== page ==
Oil & Energy Investor by Dr. Kent Moors

Four Reasons Why Oil Prices Remain Sluggish

by | published December 13th, 2018

During my career, I’ve found myself intimately acquainted with airports. Sometimes it seems as though I’ve spent more time on airplanes than in my own home.

I am about to get on an airplane again, this time bound for our home base in Baltimore and meetings with staff.

And while I sit in the lounge and wait for my flight, I have a continuation of the discussion in the last Oil and Energy Investor in mind that I think we should undertake today. 

I’m not one to be a drone to my phone, so when I have a long wait, my attention tends to go to what’s happening out the window. And watching the comings and goings of the planes to and from their designated parking spots is strangely calming.

Not to mention evocative.

See, when it comes to rising and falling, the markets tend to emulate flight patterns.

Until they stall.

Much like the oil markets these days.

Now, this is not going to be an easy read but it is important.

Earlier this week, I described the reemergence of an accentuating debt concern among U.S. oil and natural gas producers.

Nothing would deflect this rising problem more than a rebound in crude prices.

Well, today I am considering why, with all the factors that would seem to dictate higher prices, oil has remained under so much pressure.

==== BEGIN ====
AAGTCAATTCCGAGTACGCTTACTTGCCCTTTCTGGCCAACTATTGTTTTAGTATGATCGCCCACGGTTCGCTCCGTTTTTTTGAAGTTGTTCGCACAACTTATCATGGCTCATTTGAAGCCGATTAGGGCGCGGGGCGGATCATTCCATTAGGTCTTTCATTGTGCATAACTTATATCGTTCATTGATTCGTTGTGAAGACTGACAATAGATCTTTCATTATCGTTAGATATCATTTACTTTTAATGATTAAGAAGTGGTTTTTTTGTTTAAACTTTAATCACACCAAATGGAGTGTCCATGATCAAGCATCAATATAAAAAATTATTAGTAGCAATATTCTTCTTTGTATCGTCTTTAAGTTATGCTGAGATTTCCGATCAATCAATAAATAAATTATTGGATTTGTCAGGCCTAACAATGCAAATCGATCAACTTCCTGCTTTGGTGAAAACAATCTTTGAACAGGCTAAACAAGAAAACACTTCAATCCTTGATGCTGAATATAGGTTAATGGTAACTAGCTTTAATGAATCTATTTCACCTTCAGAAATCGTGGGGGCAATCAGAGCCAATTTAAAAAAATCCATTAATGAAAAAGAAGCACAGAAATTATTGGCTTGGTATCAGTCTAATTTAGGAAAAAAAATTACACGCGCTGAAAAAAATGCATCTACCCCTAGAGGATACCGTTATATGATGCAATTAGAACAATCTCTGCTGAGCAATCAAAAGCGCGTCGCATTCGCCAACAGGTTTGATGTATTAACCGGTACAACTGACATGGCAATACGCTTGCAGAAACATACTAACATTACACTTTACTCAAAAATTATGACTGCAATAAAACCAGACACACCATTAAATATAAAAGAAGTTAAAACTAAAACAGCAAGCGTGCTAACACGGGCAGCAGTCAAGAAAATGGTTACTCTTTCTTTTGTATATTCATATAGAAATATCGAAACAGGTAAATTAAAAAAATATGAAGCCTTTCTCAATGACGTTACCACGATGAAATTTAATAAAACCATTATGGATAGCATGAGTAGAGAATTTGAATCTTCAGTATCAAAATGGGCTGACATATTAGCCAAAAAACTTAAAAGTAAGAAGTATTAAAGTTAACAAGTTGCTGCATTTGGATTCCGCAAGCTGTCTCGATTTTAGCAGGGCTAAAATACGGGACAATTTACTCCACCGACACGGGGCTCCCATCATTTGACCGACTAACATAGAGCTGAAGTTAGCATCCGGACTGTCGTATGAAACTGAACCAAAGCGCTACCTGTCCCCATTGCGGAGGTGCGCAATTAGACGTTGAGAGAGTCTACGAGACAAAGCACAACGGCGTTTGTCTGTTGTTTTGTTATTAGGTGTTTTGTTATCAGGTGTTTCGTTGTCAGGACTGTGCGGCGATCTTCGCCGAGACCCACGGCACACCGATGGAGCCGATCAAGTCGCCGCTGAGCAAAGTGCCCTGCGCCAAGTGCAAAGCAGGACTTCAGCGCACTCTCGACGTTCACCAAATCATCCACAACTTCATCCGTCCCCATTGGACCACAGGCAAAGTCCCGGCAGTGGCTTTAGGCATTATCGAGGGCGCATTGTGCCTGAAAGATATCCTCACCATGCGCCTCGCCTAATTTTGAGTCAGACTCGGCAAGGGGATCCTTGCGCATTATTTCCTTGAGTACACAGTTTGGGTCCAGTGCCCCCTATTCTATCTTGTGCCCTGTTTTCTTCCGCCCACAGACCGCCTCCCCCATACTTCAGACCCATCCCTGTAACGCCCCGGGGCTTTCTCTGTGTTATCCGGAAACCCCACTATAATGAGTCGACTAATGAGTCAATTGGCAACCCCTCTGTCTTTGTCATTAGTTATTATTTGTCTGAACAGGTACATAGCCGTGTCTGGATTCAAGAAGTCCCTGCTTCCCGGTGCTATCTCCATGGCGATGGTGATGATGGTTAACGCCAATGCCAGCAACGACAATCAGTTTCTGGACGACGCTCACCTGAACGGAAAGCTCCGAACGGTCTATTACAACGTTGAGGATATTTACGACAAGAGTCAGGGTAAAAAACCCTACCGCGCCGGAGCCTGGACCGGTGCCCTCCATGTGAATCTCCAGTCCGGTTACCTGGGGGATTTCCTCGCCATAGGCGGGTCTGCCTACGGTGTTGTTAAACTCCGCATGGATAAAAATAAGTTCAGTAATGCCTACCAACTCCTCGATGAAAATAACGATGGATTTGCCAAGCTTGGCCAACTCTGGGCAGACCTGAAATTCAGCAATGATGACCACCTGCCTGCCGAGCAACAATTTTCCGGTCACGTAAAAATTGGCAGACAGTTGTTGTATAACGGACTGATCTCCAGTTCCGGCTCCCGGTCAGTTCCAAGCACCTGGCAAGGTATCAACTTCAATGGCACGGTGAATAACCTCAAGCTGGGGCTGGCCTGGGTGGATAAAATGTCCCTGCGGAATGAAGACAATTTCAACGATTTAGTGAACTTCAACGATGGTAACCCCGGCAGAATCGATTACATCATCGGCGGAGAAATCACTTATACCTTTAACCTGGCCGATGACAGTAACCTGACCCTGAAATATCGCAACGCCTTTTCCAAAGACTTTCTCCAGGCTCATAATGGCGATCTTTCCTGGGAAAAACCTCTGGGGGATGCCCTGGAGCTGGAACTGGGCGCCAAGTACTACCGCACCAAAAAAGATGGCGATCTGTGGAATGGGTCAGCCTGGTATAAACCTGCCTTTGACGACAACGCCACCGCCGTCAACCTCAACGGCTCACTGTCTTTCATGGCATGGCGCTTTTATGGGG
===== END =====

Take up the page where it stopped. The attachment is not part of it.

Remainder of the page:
Here is my conclusion

How History is Repeating Itself in the Oil Industry

by | published December 11th, 2018

The roller coaster that is the oil market is beginning to give me motion sickness.

In October, we saw the biggest drop in prices since 2015, and ever since, the markets continued to swing wildly.

Now, normally, discussions of crude oil prices take their departure from what Brent levels – the London benchmark and the primary yardstick used in global oil sales – are telling us.

The other benchmark, West Texas Intermediate (WTI), is the standard for contracts set in New York – a more immediate way of assessing the U.S. production environment.

Now, WTI may be better known in the U.S., but it is not the figure that drives international oil sales. However, on occasion, it is instructive on some more direct implications of note to American investors.

WTI finally posted a gain last week (3.3% through close of trade on Friday), arresting for a bit what has been a noticeable retreat (down 14.7% for the month).

However, a darker side of the picture is emerging